When interior designer Rebecca Hepburn and her husband purchased their East Vancouver home in June 2016, the 1908-built beauty had good bones – but they could tell that it hadn’t been shown much love. In fact, the 3,000-square-foot abode was desperate for some TLC. Rebecca knew embarking on a major facelift would come with challenges, but she was excited and totally in her element. “I love renovating older homes because there’s so much room for creativity and problem solving,” says the designer. To make things even more interesting, the couple, who at the time had a one-year-old and a baby on the way, would be living on-site through it all. “It was a stressful process, but we knew it would be worth it in the end, even if it meant doing dishes in the bathtub on occasion!” says Rebecca. She was ready and willing to get started, so the family moved into their new digs and the seven month-long remodel commenced.
Rebecca’s idea was to create a family-friendly Victorian-meets-Scandi aesthetic with a subdued palette and a few show-stopping focal points. Some structural changes would allow her to take advantage of the home’s excellent orientation and brighten and lighten the space. A wall was removed between the kitchen and the dining room, creating open sightlines from the entryway to the back of the house, and small windows in the kitchen were replaced by one large window and French doors that lead to the backyard. Wherever possible, the designer kept original features, including mouldings and casings throughout, as well as the hardwood floors, which were bleached and refinished to retain their character. But Rebecca didn’t shy away from using modern elements like new appliances and contemporary furniture. “I wanted the juxtaposition of maintaining the 110-year-old influence and beauty of the home while bringing something new and modern to the table,” she says. In the living room, this meant keeping the style as minimal as possible while incorporating features that pay homage to the home’s heritage. “We added a vintage-look gas fireplace and a mantel that plays off the details on the baseboards,” says Rebecca.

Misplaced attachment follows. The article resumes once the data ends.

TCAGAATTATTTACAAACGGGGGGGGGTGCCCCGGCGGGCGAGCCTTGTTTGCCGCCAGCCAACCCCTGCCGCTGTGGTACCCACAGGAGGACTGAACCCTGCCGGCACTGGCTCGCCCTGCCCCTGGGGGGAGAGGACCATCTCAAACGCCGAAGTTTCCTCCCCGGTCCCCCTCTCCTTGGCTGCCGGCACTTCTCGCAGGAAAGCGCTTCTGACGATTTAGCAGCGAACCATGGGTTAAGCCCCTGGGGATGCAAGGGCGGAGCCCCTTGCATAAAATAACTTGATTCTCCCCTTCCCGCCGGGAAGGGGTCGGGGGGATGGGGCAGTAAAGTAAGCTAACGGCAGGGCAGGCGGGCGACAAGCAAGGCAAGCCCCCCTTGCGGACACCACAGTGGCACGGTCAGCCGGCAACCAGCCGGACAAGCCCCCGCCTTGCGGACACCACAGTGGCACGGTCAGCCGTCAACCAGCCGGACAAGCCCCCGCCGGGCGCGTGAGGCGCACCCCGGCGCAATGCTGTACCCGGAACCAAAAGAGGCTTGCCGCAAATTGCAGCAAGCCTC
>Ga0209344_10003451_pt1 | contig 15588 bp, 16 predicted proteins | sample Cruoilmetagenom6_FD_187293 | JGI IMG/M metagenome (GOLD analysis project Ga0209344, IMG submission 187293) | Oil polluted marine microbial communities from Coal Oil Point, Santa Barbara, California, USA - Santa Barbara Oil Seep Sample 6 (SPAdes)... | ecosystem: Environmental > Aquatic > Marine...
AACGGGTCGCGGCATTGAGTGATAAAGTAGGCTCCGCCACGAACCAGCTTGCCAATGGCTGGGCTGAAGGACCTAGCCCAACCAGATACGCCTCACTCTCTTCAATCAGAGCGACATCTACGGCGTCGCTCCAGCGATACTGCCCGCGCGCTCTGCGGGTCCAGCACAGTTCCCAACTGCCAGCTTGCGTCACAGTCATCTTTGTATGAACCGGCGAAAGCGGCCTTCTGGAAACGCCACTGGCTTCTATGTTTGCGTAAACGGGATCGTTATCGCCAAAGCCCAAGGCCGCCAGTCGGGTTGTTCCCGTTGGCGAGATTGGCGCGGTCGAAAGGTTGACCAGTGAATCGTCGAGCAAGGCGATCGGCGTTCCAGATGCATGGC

The kitchen saw the biggest change, including the addition of Corian waterfall countertops and custom white oak cabinetry. A burnt-orange-tiled floor was replaced with patterned grey and white tiles, creating a focal point that draws the eye to the back of the house. “The tiles are beautiful and they wear tremendously well,” says Rebecca, “and our kitchen sees a lot of action, so they’re perfect for us.”
The designer was looking for the same family-friendly features in the dining room chairs but finding the right seating to complement the custom live-edge walnut table wasn’t easy, so she chose chairs with simple mid-century silhouettes. “Functionwise, they tick all the boxes – they’re very comfortable and easy to clean, which is super-important when you’re tidying up after little ones,” says Rebecca. The soft grey rug was used to ground and warm the space, while the ceiling was painted pale pink for a subtle surprise.
For final decorative touches, she peppered the rooms with potted greenery to promote good air quality and bring in a hint of the outdoors. The artwork, too, echoes the outdoors by showcasing an organic aestheic.
The project was a labour of love, and it may have taken several stressful months to complete, but the end result makes way for many years of easy breezy living to come.
A deep blue rug acts as an anchor in the living room, where white walls and delicate artwork give off a light and airy vibe. The modern silhouette of the coffee table contrasts the classic features in the room, such as the tufted-back armchair, with its traditional yet playful upholstery. “That pattern has been a long-time favourite of mine,” Rebecca says.
Custom white oak cabinetry, white Corian countertops and sleek new appliances are understated yet chic and let the show-stopping floor tiles take centre stage. Rebecca (pictured above) chose matte white subway backsplash tiles for a simple clean-lined aesthetic.
A wall that once divided the kitchen and dining room was replaced with a peninsula, allowing light to flood in through a new large window at the rear of the home.
The dining room design revolves around the grand live-edge table. “It was a wedding gift that was custom made. It’s very special to us,” says Rebecca. A floating sideboard purchased from a big-box store was beautified with panels the designer ordered from Europe. She also chose a minimal white pendant light to keep sight-lines open through the house and a print of a mountain vista to echo the surrounding West Coast landscape.